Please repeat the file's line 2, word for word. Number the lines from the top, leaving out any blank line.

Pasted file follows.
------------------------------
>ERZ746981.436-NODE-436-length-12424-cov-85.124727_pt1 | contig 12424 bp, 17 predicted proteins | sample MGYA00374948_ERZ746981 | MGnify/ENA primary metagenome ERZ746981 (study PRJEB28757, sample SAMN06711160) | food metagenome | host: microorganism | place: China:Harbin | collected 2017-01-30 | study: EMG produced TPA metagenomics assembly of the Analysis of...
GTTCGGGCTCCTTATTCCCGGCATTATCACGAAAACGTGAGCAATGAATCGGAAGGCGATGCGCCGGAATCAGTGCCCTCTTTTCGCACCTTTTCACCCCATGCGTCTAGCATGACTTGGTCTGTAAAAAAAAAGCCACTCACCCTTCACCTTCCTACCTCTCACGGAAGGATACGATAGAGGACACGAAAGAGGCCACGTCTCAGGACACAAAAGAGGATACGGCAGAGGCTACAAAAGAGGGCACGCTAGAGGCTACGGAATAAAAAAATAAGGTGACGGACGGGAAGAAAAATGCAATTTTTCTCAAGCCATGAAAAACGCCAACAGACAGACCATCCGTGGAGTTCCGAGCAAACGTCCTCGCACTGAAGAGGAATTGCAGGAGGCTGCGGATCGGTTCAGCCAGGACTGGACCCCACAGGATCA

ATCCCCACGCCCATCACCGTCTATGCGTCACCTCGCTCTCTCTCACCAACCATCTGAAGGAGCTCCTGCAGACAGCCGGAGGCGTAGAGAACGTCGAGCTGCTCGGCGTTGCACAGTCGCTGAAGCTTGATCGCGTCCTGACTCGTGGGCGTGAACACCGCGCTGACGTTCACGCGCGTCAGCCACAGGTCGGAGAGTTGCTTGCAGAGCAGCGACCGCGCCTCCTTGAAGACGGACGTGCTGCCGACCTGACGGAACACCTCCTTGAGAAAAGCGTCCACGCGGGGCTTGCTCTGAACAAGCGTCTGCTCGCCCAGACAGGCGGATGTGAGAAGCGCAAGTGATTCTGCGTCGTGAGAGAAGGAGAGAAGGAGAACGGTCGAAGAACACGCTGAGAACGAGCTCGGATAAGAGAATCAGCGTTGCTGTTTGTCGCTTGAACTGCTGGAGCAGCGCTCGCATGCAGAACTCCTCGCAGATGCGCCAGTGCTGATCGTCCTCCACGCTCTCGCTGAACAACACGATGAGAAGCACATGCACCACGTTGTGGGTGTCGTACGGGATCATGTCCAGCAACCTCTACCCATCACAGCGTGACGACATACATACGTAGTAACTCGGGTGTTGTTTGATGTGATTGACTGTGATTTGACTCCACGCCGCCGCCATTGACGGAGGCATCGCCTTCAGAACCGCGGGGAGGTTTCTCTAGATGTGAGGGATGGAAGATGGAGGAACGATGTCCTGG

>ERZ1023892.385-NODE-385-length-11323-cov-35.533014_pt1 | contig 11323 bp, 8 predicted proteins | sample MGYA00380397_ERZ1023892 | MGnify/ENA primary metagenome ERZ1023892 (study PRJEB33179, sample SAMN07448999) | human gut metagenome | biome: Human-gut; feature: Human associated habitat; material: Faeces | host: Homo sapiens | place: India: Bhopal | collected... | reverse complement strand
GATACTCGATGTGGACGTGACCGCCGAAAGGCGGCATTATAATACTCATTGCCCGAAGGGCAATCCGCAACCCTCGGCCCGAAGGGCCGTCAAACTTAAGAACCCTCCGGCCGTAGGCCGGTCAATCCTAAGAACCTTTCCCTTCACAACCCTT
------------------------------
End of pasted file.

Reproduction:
GTTCGGGCTCCTTATTCCCGGCATTATCACGAAAACGTGAGCAATGAATCGGAAGGCGATGCGCCGGAATCAGTGCCCTCTTTTCGCACCTTTTCACCCCATGCGTCTAGCATGACTTGGTCTGTAAAAAAAAAGCCACTCACCCTTCACCTTCCTACCTCTCACGGAAGGATACGATAGAGGACACGAAAGAGGCCACGTCTCAGGACACAAAAGAGGATACGGCAGAGGCTACAAAAGAGGGCACGCTAGAGGCTACGGAATAAAAAAATAAGGTGACGGACGGGAAGAAAAATGCAATTTTTCTCAAGCCATGAAAAACGCCAACAGACAGACCATCCGTGGAGTTCCGAGCAAACGTCCTCGCACTGAAGAGGAATTGCAGGAGGCTGCGGATCGGTTCAGCCAGGACTGGACCCCACAGGATCA